While a lot of traditional industries such as food service, hotel and tourism were hit heavily by COVID-19, there are still a handful of sectors booming during the pandemic, for example, e-commerce. Cross-border e-commerce sector saw a surge amid the COVID-19 as well, thanks to the world’s factory China’s containment of the COVID-19 and its firms’ production resumption.
Wish, a transnational e-commerce platform co-founded by Piotr Szulczewski and Danny Zhang, has filed for an initial public offering. It did not disclose information such as how many shares it is offering and at what price. The confidential submission allows the company to not disclose the actual prospectus until 15 days prior to its planned road show.
Founded in 2010 in San Francisco, the e-commerce app sells a wide range of goods that are mostly directly from manufacturers in China, Indonesia, and other Southeast Asia countries, to US consumers at extremely discounted prices, such as a watch for less than $1, or a digital camera for no more than $20. The company does not stock merchandise nor does it manage returns, further reducing the prices. It utilizes recommendation algorithms heavily to personalize a list of items users may want to make purchases on, rather than acting as a general e-commerce website that displays a search bar at a prominent location on the website.
Facebook, where Wish spent massive advertising dollars, brought most of the shopping site's early users. Wish saw its monthly active users topped had 90 million by March this year, and fans of its official Facebook page reached 39 million so far.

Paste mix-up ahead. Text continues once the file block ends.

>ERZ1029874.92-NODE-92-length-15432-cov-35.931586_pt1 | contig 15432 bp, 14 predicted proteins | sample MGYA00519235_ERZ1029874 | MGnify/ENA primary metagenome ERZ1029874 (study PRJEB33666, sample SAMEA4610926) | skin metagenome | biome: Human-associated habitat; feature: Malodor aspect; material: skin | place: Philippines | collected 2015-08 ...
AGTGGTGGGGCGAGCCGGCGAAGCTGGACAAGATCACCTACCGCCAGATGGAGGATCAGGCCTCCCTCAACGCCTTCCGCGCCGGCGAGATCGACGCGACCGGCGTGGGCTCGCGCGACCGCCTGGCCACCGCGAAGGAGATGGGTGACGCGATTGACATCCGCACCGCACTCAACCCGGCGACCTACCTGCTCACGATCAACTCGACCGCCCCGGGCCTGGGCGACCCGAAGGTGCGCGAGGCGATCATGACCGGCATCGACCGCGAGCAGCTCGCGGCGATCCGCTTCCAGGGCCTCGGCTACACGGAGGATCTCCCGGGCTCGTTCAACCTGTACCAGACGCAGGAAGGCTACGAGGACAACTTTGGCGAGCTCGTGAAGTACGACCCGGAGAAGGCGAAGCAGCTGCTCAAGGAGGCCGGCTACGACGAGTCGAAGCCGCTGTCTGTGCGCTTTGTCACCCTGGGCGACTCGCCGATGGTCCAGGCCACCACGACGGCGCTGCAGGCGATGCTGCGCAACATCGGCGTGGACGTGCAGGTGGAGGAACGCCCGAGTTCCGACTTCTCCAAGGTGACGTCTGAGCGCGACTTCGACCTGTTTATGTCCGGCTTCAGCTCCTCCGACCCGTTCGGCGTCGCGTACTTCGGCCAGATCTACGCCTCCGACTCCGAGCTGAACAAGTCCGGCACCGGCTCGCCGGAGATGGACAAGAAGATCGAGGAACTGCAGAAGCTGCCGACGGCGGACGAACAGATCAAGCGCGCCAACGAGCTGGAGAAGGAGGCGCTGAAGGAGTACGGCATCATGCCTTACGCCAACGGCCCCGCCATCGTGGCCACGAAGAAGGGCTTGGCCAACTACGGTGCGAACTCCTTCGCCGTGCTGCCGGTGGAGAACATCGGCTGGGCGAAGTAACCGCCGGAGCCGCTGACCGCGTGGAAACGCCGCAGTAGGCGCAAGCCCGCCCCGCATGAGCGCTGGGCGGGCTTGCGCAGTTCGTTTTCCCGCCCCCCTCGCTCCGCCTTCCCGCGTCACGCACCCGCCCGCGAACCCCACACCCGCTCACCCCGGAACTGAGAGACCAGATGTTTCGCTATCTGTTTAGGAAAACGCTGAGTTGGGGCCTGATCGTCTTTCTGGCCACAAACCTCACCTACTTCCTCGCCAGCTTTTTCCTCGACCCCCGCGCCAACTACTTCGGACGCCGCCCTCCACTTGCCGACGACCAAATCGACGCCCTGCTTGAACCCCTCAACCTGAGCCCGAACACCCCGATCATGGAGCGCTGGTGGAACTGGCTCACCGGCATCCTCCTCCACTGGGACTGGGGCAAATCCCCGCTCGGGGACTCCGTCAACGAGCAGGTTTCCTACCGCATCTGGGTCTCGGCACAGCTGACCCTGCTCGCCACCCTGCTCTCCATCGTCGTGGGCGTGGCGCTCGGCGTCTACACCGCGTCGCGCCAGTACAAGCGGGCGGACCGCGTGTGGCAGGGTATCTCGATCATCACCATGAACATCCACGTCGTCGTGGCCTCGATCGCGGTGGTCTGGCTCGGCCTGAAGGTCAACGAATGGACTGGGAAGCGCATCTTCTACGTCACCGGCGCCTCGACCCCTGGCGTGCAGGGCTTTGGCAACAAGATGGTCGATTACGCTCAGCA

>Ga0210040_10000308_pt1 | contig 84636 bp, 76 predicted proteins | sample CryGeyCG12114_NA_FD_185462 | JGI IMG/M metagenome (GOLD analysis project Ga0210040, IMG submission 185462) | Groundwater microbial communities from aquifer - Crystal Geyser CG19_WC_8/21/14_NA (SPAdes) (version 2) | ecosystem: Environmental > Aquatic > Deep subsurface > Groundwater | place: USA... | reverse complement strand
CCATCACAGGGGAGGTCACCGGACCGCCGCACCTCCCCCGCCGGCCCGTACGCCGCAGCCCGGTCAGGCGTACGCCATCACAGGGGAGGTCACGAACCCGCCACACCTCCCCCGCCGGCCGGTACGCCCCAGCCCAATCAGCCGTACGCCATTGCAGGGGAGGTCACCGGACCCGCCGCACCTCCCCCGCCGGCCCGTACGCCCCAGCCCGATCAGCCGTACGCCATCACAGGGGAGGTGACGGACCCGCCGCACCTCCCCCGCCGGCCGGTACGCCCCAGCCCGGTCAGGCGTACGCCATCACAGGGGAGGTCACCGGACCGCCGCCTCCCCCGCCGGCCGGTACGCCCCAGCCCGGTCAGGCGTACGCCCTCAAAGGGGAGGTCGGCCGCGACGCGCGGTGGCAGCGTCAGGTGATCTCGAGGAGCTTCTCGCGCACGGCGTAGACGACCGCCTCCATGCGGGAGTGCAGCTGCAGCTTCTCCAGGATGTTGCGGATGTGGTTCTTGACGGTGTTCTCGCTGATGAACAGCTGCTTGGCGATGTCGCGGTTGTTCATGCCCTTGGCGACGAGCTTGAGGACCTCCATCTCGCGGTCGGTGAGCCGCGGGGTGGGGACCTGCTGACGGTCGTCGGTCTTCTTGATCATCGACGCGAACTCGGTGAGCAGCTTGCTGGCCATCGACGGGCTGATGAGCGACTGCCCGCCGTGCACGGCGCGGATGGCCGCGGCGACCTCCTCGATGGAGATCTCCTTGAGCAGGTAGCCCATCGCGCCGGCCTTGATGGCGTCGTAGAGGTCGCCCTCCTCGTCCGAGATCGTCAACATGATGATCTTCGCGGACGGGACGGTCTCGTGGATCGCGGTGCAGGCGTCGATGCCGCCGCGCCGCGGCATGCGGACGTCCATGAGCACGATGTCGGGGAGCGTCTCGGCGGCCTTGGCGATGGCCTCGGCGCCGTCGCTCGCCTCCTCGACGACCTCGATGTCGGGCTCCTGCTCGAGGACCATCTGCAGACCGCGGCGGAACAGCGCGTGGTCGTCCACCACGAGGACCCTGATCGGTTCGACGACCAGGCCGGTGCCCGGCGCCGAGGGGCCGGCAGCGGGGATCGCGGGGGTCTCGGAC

Wish began with a tool for shoppers to create their wish list, hence the namesake, and developed a business by working behind the scene to match supply and demand, reaching out to wholesalers who can meet the demand at discounted prices and are looking to expand international sales channel, and charge them a commission.
Over the past several years since foundation, Wish took advantage of the low shipping cost of USPS' ePacket service, which offer e-commerce merchants in more than 40 countries a suite of shipping solutions. All around efforts of reducing end cost for consumers contributed to the company's immense growth as US experience economic downturn and consumers, especially in less affluent regions such as the Midwest, are becoming more cost-conscious than ever. Wish has now grown to become a rival not to be underestimated by the ranks of Amazon and Walmart.
However, since the company is heavily dependent on Chinese suppliers, the escalating US-China tensions, particularly the trade disputes that have been going on for years, is posing significant challenges. The two countries signed the Phase One deal on January 15, in which China committed to increase purchases of American farm and energy products and to reduce tariffs on about $120 billion worth of imports. But as the COVID-19 pandemic is spreading across the United States, disrupting the economy.
USPS, the nationwide service disruption of which had been put in the spotlight of America's proposed mail-in voting plan, could further hinder Wish's growth. Besides that, Wish was also bombarded by many for selling counterfeit products, an accusation it can't effectively refute since many of the popular items it sold throughout the years, such as AirPods-like wireless headphones, and iPad-like tablet computers, aren't exactly original to begin with. That, coincided with the Trump administration's allegations that China has been a major risk of intellectual property theft, could raise questions for Wish's planned IPO.
In an effort to branch out and mitigate domestic risks, Wish said last year that it was seeking new consumer markets such as Mexico, Argentina, and Chile, South Africa and Nigeria. Besides, the e-commerce site is also looking to partner with local suppliers to avoid being caught in too deep by the trade disputes between the two most powerful nations in the world.